The river, about four hundred meters below the top of the ravine, was a fast-flowing torrent that was filled with rocks, vegetation and other debris that was slowly carving its way into the planet’s bedrock as it tumbled down from the higher altitudes of the mountains. Luckily, the team who had set up the facility had installed the cable car, or he’d never be able to reach his drone. He just had to cross it this one last time and come back, then never again.
He kept telling himself that, because he hated crossing it. He’d done it quite a few times now, but still, each time he felt like his heart might stop the whole time he was suspended over the water. When the wind hit it about mid-way across, it was even worse. The irony of his fear over this small airborne traverse and his complete calm during many planetary descents wasn’t completely lost on him.
Shaking it off, he tried to concentrate. When he couldn’t, he decided to ask the system to give him the exact coordinates of the downed drone. Then he could just think about that instead of crossing Hell’s Wash.
“Ms. Betty, what are the exact coordinates for the drone?”
He waited a moment, then tried again.
When there was no answer, he rapped his helmet hard with his fist, since that generally worked when the suit comms acted up.
“Goddamn it! Ms. Betty! Can you hear me?”
This was unbelievable, he thought, truly aggravated by having his suit’s communication system finally die on him now of all times. Like so much of the gear by the end of any project, it had been touchy lately, near the end of its expected life as it was. When it had first started acting up, he had considered asking Monica if she could look at it. But he hadn’t been sure how that might go over with her after everything. So since a good rap on the helmet had always clicked it back on, he had just stopped worrying about it. Certain he wouldn’t need his suit much between then and departure, he hadn’t done a thing to get it fixed. So now here he was, stuck out here with a completely busted comm.
Of all the times this had to happen, it had to be today. It couldn’t have made it just one more day. No, because like everything here, it was a poorly made piece of crap, outsourced to the lowest cost bidder without regard for quality. And now he was stuck out here without anyone to talk him through crossing this goddamn river one last time.
“Every goddamn thing in that stinking facility is breaking down now,” he raged, banging his helmet with a clenched fist in the hopes that more force would work.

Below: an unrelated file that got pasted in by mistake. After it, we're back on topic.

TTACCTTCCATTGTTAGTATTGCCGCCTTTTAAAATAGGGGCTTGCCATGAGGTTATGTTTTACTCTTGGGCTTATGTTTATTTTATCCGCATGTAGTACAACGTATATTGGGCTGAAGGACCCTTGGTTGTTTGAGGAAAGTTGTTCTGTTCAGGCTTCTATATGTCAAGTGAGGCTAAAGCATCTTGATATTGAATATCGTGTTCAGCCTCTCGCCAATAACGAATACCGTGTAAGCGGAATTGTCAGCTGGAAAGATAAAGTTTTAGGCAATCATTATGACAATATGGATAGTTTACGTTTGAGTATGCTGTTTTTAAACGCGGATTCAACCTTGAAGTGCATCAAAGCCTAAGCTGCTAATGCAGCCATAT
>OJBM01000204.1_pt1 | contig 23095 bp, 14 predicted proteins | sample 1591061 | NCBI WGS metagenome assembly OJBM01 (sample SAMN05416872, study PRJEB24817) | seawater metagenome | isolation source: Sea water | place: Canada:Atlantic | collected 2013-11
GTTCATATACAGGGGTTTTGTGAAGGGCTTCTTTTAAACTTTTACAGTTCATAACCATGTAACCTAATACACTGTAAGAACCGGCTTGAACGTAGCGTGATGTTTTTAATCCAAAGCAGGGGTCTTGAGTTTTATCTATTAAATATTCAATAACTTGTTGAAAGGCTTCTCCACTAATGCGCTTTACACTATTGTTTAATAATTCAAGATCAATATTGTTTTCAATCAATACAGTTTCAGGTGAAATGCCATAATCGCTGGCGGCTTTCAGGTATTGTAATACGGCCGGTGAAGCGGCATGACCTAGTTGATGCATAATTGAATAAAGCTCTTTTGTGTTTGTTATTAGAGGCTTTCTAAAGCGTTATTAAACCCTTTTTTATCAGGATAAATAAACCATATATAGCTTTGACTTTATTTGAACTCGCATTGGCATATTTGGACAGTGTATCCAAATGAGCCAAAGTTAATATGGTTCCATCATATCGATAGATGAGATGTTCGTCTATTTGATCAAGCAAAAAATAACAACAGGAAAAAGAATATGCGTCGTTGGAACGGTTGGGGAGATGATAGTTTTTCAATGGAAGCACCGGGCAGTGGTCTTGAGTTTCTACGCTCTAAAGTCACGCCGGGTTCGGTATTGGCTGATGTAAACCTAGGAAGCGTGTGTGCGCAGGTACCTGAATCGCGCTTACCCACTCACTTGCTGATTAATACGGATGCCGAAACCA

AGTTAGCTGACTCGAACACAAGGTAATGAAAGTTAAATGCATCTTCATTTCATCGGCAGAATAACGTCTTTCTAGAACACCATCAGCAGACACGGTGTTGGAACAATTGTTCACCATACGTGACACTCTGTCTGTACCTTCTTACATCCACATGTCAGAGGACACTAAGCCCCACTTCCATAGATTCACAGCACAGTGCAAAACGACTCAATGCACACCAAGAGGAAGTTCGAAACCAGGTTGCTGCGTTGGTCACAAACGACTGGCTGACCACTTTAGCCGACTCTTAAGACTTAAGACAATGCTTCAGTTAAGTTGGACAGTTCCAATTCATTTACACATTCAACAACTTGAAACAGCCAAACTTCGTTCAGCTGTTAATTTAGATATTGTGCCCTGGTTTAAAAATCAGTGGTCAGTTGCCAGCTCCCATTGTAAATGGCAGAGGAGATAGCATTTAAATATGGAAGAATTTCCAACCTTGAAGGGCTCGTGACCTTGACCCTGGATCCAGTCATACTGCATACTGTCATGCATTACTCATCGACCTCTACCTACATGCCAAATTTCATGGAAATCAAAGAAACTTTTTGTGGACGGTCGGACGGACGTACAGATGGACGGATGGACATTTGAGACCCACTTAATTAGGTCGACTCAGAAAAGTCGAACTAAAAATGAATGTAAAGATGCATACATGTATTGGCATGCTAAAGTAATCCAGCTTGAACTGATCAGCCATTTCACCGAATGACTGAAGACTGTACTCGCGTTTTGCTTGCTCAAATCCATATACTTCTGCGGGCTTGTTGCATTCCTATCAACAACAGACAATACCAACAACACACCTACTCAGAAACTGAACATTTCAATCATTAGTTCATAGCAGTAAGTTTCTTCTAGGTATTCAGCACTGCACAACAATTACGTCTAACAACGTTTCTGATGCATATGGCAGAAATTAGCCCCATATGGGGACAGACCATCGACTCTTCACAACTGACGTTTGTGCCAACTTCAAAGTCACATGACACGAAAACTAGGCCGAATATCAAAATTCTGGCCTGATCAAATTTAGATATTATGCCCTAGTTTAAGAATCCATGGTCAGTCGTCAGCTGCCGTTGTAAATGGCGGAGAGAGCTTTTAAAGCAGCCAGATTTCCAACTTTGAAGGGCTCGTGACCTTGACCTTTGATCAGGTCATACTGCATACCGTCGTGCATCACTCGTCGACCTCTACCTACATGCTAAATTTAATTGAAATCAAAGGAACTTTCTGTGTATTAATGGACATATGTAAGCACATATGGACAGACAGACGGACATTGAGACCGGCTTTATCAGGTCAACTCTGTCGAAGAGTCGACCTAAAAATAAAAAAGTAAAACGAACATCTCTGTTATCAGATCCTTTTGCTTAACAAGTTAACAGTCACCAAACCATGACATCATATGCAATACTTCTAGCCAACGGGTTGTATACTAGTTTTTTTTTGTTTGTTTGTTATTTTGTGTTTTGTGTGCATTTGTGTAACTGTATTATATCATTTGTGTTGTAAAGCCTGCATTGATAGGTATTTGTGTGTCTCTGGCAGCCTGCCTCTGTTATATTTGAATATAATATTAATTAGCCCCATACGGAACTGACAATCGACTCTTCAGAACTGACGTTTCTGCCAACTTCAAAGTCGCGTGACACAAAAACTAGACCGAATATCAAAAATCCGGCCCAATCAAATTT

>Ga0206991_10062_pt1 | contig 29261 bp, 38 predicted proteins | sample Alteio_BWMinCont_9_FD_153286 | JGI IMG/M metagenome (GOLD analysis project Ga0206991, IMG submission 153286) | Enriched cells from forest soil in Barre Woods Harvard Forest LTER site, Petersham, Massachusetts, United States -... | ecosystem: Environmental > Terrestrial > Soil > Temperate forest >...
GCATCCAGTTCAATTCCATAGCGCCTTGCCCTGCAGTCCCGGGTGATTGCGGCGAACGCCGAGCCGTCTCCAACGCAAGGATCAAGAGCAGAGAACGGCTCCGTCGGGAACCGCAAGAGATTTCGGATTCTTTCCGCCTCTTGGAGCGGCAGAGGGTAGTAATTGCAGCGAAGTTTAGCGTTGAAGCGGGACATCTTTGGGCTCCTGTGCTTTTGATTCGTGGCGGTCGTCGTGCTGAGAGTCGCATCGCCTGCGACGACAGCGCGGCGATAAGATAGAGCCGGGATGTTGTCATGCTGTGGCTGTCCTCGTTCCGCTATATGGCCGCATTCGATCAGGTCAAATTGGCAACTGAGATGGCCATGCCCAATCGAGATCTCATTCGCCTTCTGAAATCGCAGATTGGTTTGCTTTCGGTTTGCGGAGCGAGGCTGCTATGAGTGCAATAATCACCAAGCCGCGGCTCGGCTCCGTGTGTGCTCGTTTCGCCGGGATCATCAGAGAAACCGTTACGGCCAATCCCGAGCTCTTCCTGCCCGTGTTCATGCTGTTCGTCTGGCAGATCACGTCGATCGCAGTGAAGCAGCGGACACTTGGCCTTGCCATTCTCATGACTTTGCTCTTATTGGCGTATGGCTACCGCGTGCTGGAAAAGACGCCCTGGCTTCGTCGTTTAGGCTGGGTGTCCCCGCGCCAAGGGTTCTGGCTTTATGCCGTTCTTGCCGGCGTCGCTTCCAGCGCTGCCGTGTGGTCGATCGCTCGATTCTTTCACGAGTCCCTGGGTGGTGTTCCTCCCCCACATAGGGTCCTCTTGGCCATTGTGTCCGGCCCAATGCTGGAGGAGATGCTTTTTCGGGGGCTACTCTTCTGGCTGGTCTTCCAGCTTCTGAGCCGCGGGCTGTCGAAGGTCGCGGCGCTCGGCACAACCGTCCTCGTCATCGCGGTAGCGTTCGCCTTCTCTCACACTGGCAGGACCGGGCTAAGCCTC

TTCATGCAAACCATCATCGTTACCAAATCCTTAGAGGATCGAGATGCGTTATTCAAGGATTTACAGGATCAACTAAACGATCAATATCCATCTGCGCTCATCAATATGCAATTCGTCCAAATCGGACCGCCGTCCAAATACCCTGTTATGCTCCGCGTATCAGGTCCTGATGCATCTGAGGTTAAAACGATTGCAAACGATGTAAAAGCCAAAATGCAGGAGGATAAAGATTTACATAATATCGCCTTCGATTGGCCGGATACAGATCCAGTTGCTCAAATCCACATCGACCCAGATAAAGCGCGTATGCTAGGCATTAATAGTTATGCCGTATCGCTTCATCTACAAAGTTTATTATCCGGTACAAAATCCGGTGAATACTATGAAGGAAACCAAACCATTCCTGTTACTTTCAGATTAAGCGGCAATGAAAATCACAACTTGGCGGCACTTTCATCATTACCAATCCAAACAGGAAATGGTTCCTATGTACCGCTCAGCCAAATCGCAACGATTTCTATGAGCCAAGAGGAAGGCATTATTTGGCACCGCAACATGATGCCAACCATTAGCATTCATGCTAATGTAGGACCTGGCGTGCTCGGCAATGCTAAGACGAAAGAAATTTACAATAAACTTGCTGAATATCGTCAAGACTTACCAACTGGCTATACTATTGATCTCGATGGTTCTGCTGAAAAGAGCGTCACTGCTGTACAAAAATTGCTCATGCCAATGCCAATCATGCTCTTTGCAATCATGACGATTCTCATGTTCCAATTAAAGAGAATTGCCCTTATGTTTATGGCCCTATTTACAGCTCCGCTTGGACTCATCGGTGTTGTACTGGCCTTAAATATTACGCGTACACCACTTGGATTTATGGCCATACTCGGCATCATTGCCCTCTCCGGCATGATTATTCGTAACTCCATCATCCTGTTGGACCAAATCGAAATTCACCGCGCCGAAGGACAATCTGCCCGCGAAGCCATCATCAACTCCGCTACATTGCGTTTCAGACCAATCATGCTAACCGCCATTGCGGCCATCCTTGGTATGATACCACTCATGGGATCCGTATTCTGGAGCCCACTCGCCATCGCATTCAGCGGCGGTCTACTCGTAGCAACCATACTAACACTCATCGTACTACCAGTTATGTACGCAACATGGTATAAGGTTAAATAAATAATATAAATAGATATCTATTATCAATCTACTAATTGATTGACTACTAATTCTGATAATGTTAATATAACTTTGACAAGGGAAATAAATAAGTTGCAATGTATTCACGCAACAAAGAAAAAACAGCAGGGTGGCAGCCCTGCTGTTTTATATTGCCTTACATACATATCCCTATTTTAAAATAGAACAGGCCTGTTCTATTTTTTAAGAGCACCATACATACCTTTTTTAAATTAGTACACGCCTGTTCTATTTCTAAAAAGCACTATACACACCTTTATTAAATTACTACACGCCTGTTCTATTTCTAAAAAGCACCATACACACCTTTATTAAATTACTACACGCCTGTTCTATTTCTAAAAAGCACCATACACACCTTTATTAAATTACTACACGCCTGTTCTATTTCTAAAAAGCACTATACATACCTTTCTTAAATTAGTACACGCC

But there was no click, which made him want to scream. Now it would take even longer for him to find the goddamn drone because he’d probably have to traipse around like a lost hiker until he tripped over it. He was so sick of this place, he thought resentfully. He always felt like this by the end of a project, but this time, the feelings were especially fierce. This facility was literally the biggest piece of shit he had ever been stationed at, and right now, he was completely out of patience.
Without even realizing it, he started yelling.
“I hate this! This is bullshit! Everything here is a piece of shit!”
He felt a little bit better after that. Since Ms. Betty couldn’t talk him through it like she normally did, being pissed at this place might just give him the distraction he needed to get over Hell’s Wash one last time. So he continued to rant about his hatred for being forced to live in a stench-filled shit-hole and the rotten meat smell that was inescapable inside his junked suit. His shouting in the confines of his lonely helmet continued until he noticed his ears were ringing.
The shouting helped as a distraction, at least until he reached the cable car. He would be suspended over that raging water so far below him that it would look almost miniaturized, even as he knew that nothing could survive if caught up in its grasp. There was something prehistoric and barely controlled about it, just like the rest of this lush environment, and it frightened him deeply.
He didn’t trust the Company to get anything right, not with their cheapskate ideas about the “cost efficiency of timed maintenance,” which was now resulting in the facility and their gear falling apart piece by piece. Like the rest of the physical plant, these cables were probably on their last legs, too. Fortunately, the system safeguards meant it would only run if the cables were within desired specifications for safe operation. Otherwise, he’d never risk it.